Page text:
In October 2018, on our tenth anniversary, Public Discourse introduced a new framework: the five pillars. The purpose of this framework is two-fold. First, it provides helpful divisions—separating our content into categories that makes it easier to find the essays you’re looking for. Second, it creates equally helpful connections, allowing the reader to see the ways in which seemingly disparate articles and topics actually contribute to the same overarching goal.
The five pillars are drawn from an essay, “The Five Pillars of a Decent and Dynamic Society” (originally published in The Thriving Society: On The Social Conditions of Human Flourishing) written by Robert P. George, Herbert W. Vaughan Senior Fellow of the Witherspoon Institute. The content on Public Discourse is organized around the five pillars George identifies in that essay, as is our new editorial structure and team of contributing editors.
Below, you’ll find a description of each pillar: The Human Person, Sexuality & Family, Politics & Law, Education & Culture, and Business & Economics. To see the latest articles from each pillar, simply use the navigation bar at the top of every page.
Respect for the Human Person
The first pillar of a decent society is respect for the human person. To be just, a society must be built upon the recognition that all individual human beings have dignity simply because of the kind of beings they are: animals whose rational faculties allow them to know, love, reason, and communicate, and persons who flourish as members of a community that respects their fundamental rights.
People matter, even if they are not wanted. That includes the poor and the marginalized, the elderly, the disabled, and the unborn. The answer to the question “who counts?” is “everyone.”
At the heart of the human person lies the desire for the transcendent. Religious convictions shape our understanding of who we are, the point and destiny of our lives, and how we ought to treat those around us. They guide our pursuit of the truth and our adherence to it when we find it.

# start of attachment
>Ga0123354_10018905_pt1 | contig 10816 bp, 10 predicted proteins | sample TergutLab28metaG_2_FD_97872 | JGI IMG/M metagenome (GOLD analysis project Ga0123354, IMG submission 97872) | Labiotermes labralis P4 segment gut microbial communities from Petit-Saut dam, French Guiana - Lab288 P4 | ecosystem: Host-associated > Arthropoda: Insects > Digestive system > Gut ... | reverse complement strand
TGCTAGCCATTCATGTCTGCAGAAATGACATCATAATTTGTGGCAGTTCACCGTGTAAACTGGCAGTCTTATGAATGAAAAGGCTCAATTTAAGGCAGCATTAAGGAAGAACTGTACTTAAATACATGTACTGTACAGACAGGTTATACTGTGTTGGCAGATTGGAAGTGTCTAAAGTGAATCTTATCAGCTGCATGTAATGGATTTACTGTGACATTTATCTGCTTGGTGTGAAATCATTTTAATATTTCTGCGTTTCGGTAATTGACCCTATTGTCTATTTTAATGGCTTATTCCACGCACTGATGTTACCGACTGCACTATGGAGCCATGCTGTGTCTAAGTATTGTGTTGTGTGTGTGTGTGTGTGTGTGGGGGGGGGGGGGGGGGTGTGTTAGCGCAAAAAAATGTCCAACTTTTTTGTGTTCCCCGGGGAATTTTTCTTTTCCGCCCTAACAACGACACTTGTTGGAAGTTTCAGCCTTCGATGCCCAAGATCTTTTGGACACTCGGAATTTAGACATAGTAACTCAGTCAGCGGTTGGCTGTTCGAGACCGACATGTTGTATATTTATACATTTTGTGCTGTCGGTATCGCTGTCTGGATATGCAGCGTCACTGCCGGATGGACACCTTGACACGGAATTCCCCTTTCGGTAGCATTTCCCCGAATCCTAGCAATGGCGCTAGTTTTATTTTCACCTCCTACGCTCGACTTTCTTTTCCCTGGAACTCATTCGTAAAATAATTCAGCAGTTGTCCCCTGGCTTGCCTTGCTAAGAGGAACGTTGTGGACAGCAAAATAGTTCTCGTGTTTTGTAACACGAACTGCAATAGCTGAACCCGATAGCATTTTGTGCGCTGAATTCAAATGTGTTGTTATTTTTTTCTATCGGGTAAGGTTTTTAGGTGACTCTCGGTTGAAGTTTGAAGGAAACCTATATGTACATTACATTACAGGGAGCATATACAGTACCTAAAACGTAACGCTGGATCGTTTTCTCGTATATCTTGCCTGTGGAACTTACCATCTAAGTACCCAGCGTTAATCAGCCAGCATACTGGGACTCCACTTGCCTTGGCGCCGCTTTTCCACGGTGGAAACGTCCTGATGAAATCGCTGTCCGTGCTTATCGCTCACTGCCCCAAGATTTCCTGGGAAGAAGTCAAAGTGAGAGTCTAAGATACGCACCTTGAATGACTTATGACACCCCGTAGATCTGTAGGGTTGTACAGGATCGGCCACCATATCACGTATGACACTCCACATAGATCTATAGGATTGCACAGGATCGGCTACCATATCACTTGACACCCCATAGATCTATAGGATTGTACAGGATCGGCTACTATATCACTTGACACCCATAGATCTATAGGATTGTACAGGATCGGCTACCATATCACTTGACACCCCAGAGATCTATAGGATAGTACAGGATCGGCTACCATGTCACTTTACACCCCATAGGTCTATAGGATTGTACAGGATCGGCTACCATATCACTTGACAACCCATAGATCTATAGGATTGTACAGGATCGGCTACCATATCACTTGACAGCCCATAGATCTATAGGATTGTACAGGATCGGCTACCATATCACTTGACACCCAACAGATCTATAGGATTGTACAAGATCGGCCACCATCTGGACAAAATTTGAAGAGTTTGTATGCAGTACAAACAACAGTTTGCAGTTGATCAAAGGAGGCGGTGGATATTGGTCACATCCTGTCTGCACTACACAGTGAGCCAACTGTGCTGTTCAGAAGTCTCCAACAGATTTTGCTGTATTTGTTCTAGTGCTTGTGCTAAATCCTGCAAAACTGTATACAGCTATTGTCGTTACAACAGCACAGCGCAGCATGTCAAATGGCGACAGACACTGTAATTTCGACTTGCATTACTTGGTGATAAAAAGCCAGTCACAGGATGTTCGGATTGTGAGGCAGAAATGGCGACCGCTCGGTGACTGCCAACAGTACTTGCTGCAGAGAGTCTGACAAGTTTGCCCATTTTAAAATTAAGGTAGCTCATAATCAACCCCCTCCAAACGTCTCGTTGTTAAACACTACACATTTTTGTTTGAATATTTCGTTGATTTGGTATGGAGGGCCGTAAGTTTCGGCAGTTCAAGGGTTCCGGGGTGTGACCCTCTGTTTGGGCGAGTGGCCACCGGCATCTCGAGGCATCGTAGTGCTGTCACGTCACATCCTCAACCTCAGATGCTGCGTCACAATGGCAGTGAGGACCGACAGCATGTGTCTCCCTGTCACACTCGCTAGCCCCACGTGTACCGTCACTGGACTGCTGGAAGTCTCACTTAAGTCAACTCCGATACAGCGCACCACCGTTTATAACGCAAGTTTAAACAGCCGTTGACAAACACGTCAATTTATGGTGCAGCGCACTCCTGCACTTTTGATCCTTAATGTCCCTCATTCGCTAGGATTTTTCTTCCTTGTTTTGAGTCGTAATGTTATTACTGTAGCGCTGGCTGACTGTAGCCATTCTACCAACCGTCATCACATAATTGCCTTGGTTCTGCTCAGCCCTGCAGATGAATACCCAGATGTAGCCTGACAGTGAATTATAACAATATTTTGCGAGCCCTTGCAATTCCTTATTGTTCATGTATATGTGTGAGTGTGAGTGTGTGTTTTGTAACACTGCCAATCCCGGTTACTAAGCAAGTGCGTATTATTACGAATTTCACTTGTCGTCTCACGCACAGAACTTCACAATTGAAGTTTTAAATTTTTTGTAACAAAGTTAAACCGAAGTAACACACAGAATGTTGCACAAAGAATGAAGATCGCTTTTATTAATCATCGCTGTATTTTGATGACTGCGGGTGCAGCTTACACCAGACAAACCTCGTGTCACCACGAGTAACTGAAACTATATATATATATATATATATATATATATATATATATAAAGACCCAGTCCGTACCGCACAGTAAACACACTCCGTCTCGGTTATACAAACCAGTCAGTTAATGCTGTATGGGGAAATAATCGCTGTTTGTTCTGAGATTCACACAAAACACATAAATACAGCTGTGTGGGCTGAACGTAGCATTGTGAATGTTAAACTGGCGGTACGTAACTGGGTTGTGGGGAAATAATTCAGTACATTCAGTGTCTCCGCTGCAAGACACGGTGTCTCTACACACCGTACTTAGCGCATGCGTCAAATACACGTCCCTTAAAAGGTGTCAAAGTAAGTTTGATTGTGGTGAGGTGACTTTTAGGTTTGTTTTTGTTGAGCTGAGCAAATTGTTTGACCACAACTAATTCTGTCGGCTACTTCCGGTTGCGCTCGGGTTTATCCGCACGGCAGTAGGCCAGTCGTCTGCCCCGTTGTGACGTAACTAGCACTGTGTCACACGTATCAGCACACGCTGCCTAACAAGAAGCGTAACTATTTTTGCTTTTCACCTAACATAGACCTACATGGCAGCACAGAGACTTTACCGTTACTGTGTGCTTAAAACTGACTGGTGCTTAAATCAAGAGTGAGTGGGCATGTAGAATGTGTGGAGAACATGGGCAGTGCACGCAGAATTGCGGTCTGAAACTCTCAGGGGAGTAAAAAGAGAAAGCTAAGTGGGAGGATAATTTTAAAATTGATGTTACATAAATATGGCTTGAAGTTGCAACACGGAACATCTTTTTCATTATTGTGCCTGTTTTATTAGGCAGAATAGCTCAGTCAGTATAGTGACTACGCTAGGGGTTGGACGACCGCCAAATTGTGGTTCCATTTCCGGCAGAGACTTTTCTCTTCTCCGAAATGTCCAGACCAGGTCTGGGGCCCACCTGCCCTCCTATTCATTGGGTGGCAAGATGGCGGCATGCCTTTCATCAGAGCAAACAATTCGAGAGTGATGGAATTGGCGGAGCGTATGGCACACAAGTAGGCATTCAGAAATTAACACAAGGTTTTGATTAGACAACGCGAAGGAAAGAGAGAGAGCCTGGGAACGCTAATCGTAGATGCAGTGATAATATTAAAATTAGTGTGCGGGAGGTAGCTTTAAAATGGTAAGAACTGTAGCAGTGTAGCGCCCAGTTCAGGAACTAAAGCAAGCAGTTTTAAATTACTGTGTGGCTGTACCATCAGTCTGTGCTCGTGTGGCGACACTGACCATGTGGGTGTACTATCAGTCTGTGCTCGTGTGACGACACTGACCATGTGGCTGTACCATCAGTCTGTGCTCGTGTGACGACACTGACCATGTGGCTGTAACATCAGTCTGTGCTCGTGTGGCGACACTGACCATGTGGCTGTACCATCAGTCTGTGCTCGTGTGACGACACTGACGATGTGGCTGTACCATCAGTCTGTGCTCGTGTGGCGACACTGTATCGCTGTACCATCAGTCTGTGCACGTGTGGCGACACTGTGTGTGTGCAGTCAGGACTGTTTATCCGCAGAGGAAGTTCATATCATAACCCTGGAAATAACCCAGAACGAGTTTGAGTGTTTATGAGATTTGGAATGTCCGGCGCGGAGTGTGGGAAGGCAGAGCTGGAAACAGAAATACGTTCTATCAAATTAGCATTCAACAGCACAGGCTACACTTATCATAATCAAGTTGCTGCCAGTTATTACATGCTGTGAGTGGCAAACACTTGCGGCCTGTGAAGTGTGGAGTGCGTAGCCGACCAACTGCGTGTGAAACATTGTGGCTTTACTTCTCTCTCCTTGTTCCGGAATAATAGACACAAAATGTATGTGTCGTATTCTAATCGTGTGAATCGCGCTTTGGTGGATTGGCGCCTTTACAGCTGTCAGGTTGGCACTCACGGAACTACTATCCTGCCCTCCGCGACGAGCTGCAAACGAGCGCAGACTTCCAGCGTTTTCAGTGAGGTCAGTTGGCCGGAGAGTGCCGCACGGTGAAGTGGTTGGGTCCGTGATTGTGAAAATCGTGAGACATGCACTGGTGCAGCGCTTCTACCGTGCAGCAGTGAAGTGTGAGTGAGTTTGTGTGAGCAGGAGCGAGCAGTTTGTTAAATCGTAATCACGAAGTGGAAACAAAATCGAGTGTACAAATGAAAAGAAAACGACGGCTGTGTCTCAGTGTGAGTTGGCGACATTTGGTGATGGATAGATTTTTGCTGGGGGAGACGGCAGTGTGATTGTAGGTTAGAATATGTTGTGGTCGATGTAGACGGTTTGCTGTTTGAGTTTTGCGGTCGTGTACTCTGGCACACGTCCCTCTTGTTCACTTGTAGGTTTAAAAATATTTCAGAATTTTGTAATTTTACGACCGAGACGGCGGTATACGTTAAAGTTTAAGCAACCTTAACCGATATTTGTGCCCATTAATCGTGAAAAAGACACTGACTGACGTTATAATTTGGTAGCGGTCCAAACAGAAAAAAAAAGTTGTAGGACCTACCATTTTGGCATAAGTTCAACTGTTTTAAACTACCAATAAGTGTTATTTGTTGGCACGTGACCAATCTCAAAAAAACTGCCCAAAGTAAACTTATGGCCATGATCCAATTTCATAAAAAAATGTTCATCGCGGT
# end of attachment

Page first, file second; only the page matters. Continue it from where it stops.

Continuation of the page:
The freedom of religion and the freedom of conscience are therefore fundamental to the dignity of the human person. These freedoms are not the enshrinement of relativism or the assertion that all beliefs (or none) are true. Rather, they make the most sense as the means for human beings to freely devote their intellects to the truth and their wills to the love of God as they best understand Him.
Clearly, this conception of the human person draws from many academic disciplines. The articles in this pillar are most commonly—but not exclusively—based upon biology, the social sciences, philosophy, and theology.
Sexuality and Family
The second pillar of a decent society is the institution of the family, which is built upon the comprehensive sexual union of man and woman. No other institution can top the family’s ability to transmit what is pivotal—character formation, values, virtues, and enduring love—to each new generation. Where is dignity learned, self-restraint modeled, and caring demonstrated if not first from our mothers and fathers? Without healthy families, other institutions quickly begin to show signs of crippling stress. And yet the family has been targeted for “updating” in light of shifting norms in the West, norms that themselves are rooted in modern and postmodern ideas and wedded to technology. It pays, therefore, to watch, read, and listen with a healthy dose of skepticism.
The content featured in the Sexuality and Family pillar does this. It blends philosophical thought with actual observation. You’ll read law professors discussing the state of family policy and medical doctors examining the latest gender ideology. First-person testimonies from people struggling with same-sex attractions or gender dysphoria appear alongside the work of philosophers and theologians exploring the underlying currents to these social developments. Public Discourse’s content on marriage, family, and sexuality draws on what can be known scientifically, but it is not held hostage to the scientists who study these topics. It is here—in assessing the many measurement and analytic decisions that fallible (and occasionally politically motivated) scientists make—that readers of Public Discourse particularly benefit.
Politics and Law